Doing a DMAIC on EducationPosted: October 5, 2011 Filed under: Performance improvement | Tags: improving education, learning, OECD, PISA, teacher training, training Leave a comment
At the most general level, education is a key element of any society and its prosperity and quality of civic life. But improving something, including education, requires a metric. As we know from improvement methodologies such as DMAIC, we must first establish a measure before we can analyze and improve.
One of more interesting sources of research and metrics about education and its outcomes is the Programme for International Student Assessment of PISA, a unit of the Organization for Economic Co-operation and Development. If one were asked to do a Lean Six Sigma project on improving education, I would certainly look into the PISA metric as a possible process Y measurement.
One of the aspects of PISA’s approach is they take care to not infer whether or not the approach and policies of a particular government causes the resulting reading, math, or science student scores. This is quite wise since making this kind of inference risks bringing in all kinds of biases and real or perceived agendas.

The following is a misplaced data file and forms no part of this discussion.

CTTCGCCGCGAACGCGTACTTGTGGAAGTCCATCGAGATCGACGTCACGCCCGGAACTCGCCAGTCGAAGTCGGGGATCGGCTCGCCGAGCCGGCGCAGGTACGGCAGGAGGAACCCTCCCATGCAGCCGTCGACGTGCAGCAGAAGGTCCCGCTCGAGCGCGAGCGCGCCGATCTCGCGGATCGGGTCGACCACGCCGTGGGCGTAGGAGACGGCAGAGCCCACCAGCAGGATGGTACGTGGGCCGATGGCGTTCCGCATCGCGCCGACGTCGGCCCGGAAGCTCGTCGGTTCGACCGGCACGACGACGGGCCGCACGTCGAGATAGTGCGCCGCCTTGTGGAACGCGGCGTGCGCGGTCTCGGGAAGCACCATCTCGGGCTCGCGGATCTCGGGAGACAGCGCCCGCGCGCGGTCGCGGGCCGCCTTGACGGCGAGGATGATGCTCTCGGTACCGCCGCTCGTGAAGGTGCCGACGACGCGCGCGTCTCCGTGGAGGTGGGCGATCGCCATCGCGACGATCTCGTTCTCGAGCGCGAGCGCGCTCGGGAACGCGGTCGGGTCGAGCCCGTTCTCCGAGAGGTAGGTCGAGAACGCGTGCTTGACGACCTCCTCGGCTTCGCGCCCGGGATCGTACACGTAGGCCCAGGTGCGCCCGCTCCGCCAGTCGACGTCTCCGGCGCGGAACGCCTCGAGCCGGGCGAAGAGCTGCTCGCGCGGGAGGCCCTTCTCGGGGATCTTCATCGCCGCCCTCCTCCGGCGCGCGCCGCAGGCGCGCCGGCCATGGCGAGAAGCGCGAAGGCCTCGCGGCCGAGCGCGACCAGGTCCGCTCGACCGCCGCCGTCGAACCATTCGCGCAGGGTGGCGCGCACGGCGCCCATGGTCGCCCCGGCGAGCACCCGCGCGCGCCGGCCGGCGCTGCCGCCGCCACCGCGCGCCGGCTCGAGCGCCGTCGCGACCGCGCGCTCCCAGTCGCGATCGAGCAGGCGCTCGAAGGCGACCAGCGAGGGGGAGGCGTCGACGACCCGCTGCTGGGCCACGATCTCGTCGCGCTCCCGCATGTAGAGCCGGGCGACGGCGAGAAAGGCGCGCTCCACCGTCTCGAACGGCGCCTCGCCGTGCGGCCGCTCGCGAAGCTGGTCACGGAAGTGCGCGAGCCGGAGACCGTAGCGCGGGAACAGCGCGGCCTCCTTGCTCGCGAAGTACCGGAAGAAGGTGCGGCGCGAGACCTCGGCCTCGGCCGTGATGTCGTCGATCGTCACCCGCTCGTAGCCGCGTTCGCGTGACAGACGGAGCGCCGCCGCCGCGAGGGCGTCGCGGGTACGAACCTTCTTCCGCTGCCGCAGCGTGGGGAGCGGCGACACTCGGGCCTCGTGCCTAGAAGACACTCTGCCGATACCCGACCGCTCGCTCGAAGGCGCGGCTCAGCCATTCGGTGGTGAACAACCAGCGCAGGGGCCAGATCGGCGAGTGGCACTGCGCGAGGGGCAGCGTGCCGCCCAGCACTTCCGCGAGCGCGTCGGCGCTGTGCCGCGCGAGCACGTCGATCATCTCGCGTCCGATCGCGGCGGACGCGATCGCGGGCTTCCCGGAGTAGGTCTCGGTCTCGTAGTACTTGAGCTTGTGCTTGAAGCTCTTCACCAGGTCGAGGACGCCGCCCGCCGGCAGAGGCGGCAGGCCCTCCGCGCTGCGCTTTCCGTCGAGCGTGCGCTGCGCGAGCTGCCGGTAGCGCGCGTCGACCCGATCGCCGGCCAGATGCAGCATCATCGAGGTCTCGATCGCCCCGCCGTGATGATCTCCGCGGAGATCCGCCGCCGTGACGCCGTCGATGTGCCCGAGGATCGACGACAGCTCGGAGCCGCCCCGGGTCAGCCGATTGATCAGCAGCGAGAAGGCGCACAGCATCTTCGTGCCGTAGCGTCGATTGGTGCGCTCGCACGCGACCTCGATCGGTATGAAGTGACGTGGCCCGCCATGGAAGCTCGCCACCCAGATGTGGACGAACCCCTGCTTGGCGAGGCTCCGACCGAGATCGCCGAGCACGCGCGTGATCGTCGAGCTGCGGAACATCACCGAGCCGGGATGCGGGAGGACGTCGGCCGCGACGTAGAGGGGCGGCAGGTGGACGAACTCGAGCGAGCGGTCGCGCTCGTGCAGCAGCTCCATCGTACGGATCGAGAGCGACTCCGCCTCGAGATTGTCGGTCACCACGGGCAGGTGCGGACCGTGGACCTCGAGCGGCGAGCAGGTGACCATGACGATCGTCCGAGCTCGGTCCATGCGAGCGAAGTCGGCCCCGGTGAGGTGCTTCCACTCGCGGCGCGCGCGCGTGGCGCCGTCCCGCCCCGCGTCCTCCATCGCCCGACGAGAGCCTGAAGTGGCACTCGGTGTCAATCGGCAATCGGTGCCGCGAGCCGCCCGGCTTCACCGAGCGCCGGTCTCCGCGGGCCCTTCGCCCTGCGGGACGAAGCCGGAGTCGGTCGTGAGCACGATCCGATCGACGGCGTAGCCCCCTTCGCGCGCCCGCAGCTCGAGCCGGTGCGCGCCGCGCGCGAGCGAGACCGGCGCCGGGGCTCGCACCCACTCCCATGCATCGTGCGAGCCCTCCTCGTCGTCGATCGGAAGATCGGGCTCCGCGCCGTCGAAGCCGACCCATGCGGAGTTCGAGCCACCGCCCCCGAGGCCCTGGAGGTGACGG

That said PISA does conduct an analysis of the characteristics of the countries with the highest student results to try to find similarities and patterns. I have not had a chance to see the whole test, but the sample question shown on a YouTube video was quite illuminating because it shows that the evaluation goes beyond mechanical memorization, but appears to encompass a number of skills simultaneously such as problem solving, reading and reasoning. I’ve included a couple of slides that show one of the reading questions, and one of the math questions. Candidly, I think quite a few adults would struggle with these questions!
A couple of observations from the PISA analysis: in every OECD country (34 nations) girls do much better at reading than boys; their superior performance on this dimension is equivalent to an extra year of schooling; boys do generally better than girls in mathematics; there is little difference between genders in science.
Some of the observations from the PISA research are interesting and perhaps might spark more than a few coffee-room debates. For example, they found that children who came from households where there are no books at home or where the parents are not seen reading are less inclined to read themselves. Another observation is perhaps more obvious to performance improvement professionals such as Black Belts, but it is not the number of teachers that is correlated with results, but the quality of the teachers.
If you’re interested in competency building, training, education I would recommend watching the PISA video.